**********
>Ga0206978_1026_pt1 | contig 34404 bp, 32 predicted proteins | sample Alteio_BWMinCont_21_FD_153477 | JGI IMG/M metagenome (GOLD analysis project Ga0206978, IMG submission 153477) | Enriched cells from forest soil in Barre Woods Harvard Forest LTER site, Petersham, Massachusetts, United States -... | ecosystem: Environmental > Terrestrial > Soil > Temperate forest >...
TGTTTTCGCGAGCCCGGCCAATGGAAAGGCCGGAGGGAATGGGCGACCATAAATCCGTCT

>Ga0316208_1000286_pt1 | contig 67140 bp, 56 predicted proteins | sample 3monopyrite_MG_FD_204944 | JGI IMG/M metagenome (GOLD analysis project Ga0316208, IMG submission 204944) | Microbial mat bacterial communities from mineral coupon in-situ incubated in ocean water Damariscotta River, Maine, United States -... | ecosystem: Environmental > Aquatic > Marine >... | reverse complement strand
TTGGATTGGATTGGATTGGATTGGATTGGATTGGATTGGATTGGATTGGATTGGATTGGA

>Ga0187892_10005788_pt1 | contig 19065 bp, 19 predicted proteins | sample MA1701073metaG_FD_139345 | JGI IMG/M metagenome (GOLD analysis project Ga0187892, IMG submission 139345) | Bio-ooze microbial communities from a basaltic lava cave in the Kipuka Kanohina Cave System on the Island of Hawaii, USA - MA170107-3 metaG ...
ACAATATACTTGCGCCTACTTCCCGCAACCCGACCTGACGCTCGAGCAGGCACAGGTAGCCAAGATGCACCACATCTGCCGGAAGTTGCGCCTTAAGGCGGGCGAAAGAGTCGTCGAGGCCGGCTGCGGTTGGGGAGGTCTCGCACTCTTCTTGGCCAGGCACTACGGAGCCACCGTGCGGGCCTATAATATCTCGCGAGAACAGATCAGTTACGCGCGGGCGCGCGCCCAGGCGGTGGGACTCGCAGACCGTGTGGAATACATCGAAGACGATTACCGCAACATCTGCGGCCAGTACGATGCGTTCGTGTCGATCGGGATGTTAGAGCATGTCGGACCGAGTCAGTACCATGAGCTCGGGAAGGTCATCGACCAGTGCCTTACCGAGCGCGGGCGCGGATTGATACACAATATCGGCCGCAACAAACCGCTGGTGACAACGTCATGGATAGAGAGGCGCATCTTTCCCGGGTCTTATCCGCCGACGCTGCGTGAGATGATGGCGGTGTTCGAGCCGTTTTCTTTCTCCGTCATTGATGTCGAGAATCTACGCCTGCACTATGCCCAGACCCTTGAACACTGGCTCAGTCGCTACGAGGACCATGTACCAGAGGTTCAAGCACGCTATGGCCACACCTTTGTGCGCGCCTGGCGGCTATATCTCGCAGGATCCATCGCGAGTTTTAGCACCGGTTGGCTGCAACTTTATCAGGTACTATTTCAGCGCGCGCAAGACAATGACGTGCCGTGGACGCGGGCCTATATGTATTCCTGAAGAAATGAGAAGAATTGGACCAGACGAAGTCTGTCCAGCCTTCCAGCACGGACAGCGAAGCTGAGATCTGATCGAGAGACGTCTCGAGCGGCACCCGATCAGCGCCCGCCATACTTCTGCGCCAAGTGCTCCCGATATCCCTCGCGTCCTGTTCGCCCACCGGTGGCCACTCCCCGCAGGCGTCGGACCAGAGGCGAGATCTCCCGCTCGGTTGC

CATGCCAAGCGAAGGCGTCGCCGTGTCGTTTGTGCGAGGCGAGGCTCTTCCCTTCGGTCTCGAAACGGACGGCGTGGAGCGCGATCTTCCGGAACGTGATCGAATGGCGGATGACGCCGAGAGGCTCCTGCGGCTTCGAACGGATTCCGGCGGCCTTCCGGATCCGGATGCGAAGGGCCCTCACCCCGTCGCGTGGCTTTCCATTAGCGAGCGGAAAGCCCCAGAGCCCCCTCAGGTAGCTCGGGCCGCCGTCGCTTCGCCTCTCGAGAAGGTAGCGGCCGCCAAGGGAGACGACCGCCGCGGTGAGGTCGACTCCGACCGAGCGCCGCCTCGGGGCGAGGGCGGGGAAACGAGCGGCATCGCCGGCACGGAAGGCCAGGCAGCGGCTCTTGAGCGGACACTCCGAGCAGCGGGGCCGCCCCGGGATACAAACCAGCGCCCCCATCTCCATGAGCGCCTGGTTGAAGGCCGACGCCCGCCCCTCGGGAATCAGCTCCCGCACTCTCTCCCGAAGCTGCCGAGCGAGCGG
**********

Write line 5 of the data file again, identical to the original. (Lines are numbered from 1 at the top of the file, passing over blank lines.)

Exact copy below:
>Ga0187892_10005788_pt1 | contig 19065 bp, 19 predicted proteins | sample MA1701073metaG_FD_139345 | JGI IMG/M metagenome (GOLD analysis project Ga0187892, IMG submission 139345) | Bio-ooze microbial communities from a basaltic lava cave in the Kipuka Kanohina Cave System on the Island of Hawaii, USA - MA170107-3 metaG ...